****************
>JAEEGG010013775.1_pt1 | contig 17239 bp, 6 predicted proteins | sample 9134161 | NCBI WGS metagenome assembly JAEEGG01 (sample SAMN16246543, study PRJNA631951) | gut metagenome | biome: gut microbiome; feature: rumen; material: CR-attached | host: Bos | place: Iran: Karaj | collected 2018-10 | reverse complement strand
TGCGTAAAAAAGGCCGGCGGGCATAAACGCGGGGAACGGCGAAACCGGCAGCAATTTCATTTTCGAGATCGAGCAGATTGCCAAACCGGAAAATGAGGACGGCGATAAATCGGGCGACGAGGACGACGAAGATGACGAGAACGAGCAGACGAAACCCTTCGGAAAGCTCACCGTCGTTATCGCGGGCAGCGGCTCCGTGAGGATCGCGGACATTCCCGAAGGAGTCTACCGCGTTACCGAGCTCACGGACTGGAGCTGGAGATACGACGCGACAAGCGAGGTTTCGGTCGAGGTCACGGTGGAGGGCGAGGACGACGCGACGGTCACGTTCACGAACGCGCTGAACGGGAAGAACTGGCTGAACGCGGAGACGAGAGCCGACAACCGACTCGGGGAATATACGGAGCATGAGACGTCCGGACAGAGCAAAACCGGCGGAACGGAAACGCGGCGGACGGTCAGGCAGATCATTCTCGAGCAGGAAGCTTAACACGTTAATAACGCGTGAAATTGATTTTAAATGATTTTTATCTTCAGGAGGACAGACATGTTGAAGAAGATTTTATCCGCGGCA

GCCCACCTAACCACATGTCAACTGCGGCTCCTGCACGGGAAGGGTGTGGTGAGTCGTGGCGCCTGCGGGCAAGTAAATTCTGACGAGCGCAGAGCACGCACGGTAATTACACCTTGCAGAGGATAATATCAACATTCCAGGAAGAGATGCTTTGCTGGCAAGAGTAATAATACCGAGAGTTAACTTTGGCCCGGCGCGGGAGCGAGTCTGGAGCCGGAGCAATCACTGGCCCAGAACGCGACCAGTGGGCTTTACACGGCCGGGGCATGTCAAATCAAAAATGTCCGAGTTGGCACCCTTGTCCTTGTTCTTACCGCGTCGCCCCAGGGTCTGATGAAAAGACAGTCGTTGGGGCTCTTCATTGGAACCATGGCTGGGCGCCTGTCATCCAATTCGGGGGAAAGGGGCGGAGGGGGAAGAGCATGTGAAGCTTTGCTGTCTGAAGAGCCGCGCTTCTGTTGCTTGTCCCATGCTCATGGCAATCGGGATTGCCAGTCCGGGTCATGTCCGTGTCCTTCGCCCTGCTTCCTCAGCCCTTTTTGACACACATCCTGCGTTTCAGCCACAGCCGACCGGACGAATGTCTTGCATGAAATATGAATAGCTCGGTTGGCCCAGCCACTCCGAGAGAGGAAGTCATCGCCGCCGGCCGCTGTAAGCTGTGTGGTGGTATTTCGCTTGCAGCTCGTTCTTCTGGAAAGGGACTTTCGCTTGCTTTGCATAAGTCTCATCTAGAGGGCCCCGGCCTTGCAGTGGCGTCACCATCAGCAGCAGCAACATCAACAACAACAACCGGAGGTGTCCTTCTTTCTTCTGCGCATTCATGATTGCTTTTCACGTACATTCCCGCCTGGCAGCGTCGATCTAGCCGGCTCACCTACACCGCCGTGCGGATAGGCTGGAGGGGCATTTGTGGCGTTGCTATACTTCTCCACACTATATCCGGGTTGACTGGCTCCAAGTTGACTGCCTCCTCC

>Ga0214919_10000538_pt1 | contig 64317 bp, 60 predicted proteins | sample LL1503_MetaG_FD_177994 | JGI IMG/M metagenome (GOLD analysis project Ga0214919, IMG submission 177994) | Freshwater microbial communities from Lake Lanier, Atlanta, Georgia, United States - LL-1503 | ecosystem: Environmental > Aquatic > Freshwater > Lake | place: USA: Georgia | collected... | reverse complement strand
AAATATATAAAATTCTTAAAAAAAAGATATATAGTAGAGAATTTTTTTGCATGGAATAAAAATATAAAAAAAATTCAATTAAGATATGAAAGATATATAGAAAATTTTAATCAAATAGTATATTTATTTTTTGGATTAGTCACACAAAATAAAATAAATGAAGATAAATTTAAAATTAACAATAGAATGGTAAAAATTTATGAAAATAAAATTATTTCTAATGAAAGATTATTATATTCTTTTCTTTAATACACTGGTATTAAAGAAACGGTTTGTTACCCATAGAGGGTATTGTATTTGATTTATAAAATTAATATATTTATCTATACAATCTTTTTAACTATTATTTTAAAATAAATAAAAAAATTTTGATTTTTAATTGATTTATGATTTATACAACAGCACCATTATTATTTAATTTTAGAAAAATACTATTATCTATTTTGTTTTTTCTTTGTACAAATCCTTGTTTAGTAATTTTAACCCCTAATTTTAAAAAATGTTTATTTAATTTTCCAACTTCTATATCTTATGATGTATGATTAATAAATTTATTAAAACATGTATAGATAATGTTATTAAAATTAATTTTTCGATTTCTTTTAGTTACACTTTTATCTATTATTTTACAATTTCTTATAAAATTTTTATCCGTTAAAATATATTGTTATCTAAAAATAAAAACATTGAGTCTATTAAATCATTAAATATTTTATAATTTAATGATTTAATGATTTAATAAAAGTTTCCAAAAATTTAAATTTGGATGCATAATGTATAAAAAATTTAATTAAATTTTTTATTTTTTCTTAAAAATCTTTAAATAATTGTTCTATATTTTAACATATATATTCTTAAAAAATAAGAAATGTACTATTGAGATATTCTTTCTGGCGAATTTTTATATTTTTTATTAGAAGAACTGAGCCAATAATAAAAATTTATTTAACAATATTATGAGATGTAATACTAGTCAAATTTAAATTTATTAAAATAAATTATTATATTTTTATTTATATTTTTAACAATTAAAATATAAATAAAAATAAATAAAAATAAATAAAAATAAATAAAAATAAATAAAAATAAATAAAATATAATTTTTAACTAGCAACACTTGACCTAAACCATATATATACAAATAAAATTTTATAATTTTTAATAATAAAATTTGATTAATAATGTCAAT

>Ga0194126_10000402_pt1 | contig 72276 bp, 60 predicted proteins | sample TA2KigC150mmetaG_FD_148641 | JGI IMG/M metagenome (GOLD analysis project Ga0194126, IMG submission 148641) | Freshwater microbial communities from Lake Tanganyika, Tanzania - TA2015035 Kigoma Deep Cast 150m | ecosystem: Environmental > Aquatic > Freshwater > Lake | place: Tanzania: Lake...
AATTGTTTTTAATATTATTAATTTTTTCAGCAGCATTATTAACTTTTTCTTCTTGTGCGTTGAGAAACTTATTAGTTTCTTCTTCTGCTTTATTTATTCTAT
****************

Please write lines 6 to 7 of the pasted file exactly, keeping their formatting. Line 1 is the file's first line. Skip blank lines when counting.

>Ga0194126_10000402_pt1 | contig 72276 bp, 60 predicted proteins | sample TA2KigC150mmetaG_FD_148641 | JGI IMG/M metagenome (GOLD analysis project Ga0194126, IMG submission 148641) | Freshwater microbial communities from Lake Tanganyika, Tanzania - TA2015035 Kigoma Deep Cast 150m | ecosystem: Environmental > Aquatic > Freshwater > Lake | place: Tanzania: Lake...
AATTGTTTTTAATATTATTAATTTTTTCAGCAGCATTATTAACTTTTTCTTCTTGTGCGTTGAGAAACTTATTAGTTTCTTCTTCTGCTTTATTTATTCTAT